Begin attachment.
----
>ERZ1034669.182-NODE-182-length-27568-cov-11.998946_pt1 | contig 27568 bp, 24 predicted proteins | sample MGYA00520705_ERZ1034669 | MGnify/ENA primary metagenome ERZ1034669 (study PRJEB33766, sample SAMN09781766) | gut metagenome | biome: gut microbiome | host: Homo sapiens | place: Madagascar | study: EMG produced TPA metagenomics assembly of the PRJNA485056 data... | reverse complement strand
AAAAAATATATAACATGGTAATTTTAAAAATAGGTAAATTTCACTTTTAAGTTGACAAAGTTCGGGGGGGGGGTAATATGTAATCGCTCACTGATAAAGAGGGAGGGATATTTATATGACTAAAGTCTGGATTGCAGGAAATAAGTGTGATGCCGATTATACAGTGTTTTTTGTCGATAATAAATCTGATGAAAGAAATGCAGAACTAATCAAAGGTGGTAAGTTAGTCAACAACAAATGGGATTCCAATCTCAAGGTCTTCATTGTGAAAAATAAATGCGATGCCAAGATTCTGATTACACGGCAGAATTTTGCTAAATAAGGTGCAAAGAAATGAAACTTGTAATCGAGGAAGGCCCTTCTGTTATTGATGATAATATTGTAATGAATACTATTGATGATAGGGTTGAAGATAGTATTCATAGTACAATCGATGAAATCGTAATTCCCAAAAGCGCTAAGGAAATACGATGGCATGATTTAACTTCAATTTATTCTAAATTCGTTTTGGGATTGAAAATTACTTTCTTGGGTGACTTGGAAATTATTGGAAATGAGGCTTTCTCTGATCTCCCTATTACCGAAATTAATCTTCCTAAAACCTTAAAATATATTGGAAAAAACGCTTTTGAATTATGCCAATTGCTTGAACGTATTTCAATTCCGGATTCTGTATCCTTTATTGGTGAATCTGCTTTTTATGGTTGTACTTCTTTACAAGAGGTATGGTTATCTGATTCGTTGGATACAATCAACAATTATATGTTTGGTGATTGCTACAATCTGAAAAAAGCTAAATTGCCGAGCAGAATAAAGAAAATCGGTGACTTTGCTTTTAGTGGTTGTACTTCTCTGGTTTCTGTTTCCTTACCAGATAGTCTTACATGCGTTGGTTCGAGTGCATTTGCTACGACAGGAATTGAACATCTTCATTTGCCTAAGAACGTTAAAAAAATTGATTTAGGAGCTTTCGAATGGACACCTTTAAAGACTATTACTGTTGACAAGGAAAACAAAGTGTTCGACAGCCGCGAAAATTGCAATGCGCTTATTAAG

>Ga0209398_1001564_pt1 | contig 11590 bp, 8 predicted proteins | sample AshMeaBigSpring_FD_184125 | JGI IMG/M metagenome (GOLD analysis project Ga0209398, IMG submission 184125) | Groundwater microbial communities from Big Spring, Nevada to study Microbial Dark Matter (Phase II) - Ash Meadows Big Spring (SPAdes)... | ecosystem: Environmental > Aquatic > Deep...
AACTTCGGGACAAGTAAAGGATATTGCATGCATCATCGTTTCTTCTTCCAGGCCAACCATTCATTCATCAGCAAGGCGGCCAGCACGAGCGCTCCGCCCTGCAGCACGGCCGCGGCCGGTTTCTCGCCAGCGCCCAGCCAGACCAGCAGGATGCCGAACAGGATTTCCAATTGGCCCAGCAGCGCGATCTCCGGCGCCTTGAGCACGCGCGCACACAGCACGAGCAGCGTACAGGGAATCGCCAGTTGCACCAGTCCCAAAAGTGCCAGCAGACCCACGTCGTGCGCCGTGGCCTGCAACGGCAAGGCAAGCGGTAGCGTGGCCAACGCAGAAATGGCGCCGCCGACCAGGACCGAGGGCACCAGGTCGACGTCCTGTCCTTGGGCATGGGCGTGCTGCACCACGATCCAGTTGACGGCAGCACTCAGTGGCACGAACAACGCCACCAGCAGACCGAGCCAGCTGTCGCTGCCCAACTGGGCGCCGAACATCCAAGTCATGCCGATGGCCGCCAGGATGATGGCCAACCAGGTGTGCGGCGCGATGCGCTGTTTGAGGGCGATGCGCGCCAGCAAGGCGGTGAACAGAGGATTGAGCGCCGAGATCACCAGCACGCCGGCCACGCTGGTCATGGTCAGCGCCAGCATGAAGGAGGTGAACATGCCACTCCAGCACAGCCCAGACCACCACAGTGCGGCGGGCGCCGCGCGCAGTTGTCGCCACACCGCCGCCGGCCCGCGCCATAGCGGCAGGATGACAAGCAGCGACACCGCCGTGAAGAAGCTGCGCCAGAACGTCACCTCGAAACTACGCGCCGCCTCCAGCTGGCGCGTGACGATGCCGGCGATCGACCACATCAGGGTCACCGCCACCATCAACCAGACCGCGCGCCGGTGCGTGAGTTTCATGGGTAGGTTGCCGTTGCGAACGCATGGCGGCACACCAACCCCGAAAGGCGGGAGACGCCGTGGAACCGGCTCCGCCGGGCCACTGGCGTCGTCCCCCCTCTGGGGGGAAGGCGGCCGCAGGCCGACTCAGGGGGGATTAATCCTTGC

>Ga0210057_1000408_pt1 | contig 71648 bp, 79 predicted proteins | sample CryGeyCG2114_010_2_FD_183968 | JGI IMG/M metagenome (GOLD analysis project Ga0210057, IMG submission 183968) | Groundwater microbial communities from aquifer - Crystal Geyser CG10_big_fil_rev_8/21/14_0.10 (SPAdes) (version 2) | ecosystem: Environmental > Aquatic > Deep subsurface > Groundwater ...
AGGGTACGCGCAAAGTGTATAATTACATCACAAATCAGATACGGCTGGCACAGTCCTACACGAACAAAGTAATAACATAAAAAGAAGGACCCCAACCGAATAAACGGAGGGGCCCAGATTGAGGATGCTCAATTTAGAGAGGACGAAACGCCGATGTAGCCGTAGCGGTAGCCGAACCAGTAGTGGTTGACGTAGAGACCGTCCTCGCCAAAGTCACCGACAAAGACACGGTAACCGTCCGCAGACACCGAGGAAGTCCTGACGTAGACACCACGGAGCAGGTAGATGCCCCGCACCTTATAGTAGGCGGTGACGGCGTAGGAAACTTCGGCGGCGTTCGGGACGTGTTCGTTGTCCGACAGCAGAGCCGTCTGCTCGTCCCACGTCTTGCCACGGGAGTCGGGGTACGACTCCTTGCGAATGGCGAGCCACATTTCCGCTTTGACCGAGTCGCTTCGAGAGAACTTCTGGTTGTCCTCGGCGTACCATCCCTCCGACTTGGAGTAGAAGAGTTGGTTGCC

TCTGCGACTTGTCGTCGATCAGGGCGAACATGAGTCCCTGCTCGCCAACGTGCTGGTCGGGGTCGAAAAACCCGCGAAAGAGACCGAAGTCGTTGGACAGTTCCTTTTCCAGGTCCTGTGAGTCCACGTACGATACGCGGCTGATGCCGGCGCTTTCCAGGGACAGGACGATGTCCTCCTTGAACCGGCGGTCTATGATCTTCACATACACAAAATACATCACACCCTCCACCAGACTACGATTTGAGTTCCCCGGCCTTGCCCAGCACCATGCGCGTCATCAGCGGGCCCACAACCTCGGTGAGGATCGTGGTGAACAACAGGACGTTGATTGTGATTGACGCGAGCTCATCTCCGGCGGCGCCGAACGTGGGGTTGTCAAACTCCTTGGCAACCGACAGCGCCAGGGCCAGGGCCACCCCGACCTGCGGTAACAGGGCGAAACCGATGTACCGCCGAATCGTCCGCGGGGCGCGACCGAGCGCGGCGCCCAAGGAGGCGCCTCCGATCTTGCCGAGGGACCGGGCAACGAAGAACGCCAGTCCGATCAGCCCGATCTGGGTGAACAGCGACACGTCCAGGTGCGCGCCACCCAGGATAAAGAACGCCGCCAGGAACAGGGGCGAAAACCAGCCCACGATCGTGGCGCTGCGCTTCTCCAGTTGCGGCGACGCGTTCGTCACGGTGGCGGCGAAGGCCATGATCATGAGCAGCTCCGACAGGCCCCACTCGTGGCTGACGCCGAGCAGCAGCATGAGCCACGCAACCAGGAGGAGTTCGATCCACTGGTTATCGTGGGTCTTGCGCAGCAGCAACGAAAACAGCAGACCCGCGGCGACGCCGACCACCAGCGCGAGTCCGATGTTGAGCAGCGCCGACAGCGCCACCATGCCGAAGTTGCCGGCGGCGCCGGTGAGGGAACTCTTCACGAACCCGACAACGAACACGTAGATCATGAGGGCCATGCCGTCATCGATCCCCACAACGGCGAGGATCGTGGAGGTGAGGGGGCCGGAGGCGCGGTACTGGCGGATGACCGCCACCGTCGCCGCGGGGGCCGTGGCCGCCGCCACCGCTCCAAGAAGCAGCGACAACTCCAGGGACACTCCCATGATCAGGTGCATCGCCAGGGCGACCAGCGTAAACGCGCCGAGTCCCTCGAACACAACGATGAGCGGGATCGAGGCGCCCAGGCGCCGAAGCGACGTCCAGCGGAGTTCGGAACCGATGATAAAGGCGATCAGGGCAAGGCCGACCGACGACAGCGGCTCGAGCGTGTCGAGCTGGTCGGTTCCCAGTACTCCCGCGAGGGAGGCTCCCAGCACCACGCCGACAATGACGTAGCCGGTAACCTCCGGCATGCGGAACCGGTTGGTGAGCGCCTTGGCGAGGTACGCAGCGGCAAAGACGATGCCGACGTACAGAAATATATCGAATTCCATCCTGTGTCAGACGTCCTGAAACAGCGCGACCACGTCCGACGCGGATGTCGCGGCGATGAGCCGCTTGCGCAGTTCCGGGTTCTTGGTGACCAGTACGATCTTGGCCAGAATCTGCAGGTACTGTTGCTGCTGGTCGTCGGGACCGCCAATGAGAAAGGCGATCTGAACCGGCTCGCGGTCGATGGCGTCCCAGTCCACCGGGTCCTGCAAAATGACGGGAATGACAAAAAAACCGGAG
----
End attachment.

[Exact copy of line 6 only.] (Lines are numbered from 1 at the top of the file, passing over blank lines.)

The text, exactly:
AGGGTACGCGCAAAGTGTATAATTACATCACAAATCAGATACGGCTGGCACAGTCCTACACGAACAAAGTAATAACATAAAAAGAAGGACCCCAACCGAATAAACGGAGGGGCCCAGATTGAGGATGCTCAATTTAGAGAGGACGAAACGCCGATGTAGCCGTAGCGGTAGCCGAACCAGTAGTGGTTGACGTAGAGACCGTCCTCGCCAAAGTCACCGACAAAGACACGGTAACCGTCCGCAGACACCGAGGAAGTCCTGACGTAGACACCACGGAGCAGGTAGATGCCCCGCACCTTATAGTAGGCGGTGACGGCGTAGGAAACTTCGGCGGCGTTCGGGACGTGTTCGTTGTCCGACAGCAGAGCCGTCTGCTCGTCCCACGTCTTGCCACGGGAGTCGGGGTACGACTCCTTGCGAATGGCGAGCCACATTTCCGCTTTGACCGAGTCGCTTCGAGAGAACTTCTGGTTGTCCTCGGCGTACCATCCCTCCGACTTGGAGTAGAAGAGTTGGTTGCC